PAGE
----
‘Join or die'
To Michael George, a speaker at the convention, nominating Romney is futile. A former Herman Cain supporter, George told the crowd that he now backs Gingrich, and encouraged other Tea Partiers to unite around the former Speaker of the House as a conservative alternative to Romney. "If you don't support Newt, it's a vote for Romney," he asserted. "But Romney's going to lose to Obama, there's no doubt about it."
"It's time to join or die," concluded George, showing an image of a Revolutionary War-era flag bearing the same phrase.
The Tea Party is a relatively decentralised movement, and some attendees resented being told how to vote by George. "You don't speak for us," Ann Ubelis, a Tea Party supporter, said.
"The Tea Party will not let anybody to tell us who to vote for!" said another, loudly.
And one man shouted out, "Vote for who you choose! It's your own choice. The battle cry is ABO [anyone but Obama]!"
The outcry caused George to retreat: He admitted that "[Gingrich's] list of crimes is huge", but stressed his belief that Gingrich is the only Republican candidate who could effectively debate President Obama.
A large contingent at the convention also backed Rick Santorum, the most outspokenly conservative candidate on social issues such as same-sex marriage and abortion. Although Bill Conley admires Gingrich, whom he says is "very strong" and "intelligent", he intends to vote for Santorum because he wants "somebody who over a long period of time has said the same thing."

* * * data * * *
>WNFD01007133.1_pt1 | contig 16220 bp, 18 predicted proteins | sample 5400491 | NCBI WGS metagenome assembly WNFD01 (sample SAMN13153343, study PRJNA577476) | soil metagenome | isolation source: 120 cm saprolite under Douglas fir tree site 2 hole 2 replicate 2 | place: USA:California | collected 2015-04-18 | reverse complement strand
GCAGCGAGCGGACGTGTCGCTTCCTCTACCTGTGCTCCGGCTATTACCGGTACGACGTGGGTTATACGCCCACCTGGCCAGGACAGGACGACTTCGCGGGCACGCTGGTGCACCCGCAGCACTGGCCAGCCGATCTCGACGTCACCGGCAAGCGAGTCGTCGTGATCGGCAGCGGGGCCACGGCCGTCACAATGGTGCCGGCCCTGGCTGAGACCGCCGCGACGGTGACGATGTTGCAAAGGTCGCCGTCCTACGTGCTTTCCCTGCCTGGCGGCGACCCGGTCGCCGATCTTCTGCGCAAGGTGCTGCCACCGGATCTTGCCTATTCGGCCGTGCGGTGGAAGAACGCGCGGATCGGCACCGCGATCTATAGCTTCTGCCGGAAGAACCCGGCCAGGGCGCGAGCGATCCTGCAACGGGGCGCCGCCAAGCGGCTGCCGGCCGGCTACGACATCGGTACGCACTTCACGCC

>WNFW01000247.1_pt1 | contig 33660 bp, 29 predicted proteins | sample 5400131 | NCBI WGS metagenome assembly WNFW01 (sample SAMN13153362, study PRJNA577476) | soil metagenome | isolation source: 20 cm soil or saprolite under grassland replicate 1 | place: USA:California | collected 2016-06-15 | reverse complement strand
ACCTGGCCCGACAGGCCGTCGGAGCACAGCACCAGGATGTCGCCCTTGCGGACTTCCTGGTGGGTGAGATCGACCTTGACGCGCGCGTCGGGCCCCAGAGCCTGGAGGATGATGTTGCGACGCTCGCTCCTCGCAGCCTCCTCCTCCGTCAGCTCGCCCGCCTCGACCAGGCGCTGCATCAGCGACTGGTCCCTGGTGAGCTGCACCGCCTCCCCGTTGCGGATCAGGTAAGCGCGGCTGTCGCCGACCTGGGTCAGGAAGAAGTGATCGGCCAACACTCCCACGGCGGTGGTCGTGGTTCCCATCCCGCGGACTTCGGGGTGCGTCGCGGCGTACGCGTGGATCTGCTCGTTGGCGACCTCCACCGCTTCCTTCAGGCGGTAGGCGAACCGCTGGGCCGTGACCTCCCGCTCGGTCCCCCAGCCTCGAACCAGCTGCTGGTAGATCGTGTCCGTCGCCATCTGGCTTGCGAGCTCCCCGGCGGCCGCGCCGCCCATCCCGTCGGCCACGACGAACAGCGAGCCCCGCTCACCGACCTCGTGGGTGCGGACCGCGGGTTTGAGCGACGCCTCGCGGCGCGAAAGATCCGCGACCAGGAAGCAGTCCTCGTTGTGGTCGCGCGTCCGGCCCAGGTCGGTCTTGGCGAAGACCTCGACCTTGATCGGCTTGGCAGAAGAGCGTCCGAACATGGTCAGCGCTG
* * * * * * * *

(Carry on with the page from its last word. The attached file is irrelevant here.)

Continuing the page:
Frank Duncan, a Santorum supporter, also mentioned the former Pennsylvania senator's record. "He's got baggage like the rest of them, but he seems to be someone consistent. He's Christian."
But not all Tea Partiers are thrilled about Gingrich or Santorum. One attendee, Ronald Moulder of Barnwell County, says that although none of the Republican candidates are perfect, he plans on voting for Ron Paul.
"If you don’t support Newt, it’s a vote for Romney. But Romney’s going to lose to Obama, there’s no doubt about it."
– Michael George, founder of Strong America Now
"He's having a hard time with the Republican Party over his foreign policy," Moulder told Al Jazeera. "They think it's crazy. I think it's dead-on. We've been at war since 1946 when the Second World War ended, if you think about it."